THE EFFECT OF FOREIGN AID ON CORRUPTION IN AFRICA AND ASIA
Mredula, Farzana Awlad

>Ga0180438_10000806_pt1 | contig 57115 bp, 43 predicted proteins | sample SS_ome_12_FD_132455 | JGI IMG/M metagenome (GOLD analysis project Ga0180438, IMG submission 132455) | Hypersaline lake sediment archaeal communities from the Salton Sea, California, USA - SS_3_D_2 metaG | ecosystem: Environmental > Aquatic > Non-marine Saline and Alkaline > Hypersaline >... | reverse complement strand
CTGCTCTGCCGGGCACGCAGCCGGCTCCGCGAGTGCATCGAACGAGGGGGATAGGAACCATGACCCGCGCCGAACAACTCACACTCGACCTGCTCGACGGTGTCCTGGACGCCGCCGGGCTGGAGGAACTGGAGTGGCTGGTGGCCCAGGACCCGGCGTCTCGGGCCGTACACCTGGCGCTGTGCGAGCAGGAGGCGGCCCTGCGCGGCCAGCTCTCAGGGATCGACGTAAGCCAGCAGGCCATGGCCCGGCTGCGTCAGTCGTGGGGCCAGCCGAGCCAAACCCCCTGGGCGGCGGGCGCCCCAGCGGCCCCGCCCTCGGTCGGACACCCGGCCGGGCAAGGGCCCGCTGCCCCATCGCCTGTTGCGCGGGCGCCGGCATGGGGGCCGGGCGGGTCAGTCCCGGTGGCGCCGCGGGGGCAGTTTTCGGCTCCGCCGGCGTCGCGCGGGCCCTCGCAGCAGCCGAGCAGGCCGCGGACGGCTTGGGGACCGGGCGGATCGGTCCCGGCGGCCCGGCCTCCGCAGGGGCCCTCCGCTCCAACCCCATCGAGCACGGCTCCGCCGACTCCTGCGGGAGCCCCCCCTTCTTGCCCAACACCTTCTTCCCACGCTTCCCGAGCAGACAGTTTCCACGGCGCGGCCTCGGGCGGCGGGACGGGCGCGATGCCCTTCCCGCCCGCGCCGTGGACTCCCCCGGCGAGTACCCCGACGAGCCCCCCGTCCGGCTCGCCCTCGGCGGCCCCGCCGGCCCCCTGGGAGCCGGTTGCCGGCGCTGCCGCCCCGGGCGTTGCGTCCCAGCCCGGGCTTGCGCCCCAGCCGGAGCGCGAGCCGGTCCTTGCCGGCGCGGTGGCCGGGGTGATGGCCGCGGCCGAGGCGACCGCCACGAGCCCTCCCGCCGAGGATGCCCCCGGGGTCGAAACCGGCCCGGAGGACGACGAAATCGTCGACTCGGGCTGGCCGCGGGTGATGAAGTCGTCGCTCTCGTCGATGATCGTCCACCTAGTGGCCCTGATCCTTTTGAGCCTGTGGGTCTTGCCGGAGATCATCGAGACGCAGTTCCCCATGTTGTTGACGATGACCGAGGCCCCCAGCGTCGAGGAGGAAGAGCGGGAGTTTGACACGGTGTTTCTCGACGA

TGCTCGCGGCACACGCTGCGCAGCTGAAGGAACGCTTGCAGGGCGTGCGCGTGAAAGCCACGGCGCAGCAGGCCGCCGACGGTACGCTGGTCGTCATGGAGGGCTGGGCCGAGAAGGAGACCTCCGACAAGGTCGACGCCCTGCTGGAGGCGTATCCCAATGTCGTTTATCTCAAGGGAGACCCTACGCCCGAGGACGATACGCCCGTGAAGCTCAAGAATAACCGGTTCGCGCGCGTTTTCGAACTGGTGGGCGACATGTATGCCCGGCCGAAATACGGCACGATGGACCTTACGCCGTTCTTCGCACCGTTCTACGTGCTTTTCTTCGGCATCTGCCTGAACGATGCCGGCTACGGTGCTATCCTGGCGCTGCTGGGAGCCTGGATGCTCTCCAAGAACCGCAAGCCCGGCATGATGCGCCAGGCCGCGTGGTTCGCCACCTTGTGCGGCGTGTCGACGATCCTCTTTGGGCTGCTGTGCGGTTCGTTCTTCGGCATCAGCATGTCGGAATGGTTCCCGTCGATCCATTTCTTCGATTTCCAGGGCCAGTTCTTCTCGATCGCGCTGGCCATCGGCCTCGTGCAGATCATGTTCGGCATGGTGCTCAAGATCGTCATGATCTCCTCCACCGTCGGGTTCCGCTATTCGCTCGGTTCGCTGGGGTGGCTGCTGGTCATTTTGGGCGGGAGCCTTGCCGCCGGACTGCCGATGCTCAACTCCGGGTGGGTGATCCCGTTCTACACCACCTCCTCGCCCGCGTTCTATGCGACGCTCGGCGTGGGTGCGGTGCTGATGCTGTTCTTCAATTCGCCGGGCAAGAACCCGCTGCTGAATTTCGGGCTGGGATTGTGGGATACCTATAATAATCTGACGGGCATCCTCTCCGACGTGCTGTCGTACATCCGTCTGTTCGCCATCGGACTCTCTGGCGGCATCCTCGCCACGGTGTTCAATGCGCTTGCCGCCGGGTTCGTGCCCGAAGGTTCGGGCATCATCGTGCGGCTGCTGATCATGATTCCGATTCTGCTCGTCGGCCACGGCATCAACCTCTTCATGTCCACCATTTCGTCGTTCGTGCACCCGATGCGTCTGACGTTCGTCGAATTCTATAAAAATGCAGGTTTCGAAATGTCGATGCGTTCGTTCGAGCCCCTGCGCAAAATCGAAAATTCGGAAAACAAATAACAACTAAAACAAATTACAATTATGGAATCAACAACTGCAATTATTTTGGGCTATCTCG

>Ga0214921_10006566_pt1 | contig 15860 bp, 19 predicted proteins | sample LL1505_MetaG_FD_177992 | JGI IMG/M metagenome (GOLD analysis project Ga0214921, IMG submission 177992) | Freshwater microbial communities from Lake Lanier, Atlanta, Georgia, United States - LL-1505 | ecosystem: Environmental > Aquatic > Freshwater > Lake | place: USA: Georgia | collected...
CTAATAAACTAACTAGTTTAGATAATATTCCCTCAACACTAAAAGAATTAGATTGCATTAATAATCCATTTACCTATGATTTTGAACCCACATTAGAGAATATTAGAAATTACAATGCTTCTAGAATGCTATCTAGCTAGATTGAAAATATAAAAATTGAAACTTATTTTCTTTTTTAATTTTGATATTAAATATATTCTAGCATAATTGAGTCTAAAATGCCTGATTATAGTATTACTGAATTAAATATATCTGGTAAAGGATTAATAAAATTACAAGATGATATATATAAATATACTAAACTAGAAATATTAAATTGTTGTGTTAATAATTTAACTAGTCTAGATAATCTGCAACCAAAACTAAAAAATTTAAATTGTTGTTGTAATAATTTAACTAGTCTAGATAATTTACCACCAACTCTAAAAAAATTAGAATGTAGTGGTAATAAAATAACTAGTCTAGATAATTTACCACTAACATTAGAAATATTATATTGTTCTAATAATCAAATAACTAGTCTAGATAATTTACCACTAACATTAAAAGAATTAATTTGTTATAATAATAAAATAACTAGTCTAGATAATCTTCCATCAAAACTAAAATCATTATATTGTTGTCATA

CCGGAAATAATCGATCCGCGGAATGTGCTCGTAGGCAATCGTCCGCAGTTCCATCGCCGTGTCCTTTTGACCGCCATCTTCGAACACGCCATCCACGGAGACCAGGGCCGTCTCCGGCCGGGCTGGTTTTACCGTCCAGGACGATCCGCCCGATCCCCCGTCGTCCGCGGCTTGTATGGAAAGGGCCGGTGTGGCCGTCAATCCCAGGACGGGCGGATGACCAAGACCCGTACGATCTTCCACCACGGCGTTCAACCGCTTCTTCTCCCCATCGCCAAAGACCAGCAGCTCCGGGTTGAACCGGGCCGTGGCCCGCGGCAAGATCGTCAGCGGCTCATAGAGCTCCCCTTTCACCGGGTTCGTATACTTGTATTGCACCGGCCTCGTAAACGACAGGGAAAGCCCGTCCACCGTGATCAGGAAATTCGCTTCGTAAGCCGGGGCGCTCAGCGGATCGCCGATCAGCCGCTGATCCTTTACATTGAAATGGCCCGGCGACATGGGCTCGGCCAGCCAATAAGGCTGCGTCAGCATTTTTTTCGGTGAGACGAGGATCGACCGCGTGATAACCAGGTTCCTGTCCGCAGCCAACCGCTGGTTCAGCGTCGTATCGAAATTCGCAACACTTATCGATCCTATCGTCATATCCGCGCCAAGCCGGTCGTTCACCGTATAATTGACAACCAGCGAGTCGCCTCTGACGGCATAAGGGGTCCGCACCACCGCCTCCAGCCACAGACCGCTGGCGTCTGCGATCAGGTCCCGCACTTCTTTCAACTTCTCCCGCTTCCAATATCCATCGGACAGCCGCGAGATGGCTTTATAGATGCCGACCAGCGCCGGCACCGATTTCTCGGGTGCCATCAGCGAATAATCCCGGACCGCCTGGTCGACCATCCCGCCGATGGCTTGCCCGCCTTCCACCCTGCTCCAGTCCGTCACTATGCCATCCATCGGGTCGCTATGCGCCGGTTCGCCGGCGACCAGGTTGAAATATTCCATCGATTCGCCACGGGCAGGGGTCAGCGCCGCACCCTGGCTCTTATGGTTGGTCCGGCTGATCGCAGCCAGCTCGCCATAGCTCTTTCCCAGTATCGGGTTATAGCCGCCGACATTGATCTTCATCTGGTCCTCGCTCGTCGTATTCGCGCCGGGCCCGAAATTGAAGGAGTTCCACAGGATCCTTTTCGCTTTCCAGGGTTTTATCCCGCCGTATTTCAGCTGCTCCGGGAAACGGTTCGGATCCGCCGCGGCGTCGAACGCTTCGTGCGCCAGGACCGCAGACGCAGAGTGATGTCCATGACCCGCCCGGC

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Foreign aid is often given to less developed countries to transfer resources with the hope to bring benefits and improvements to the receiving society. However, various forms of corruption often hinder aid effectiveness. This study visits the notion of whether foreign aid causes corruption levels to escalate or decrease, using a random effect panel regression model. For the purpose of this research, the world’s most corrupt countries have been divided into two regions: Africa (21 countries) and Asia (14 countries), and data from 1999 to 2016 is collected from World Bank and Transparency International. Other control variables used for this study include GDP per capita, income inequality, political stability, and trade openness. Evidence from panel analysis suggests foreign aid leads to more corruption in both these regions, by increasing the scope of rent seeking behavior. It is expected that results from this research will provide assistance in formulating an effective policy framework to tackle corruption in aid receiving economies.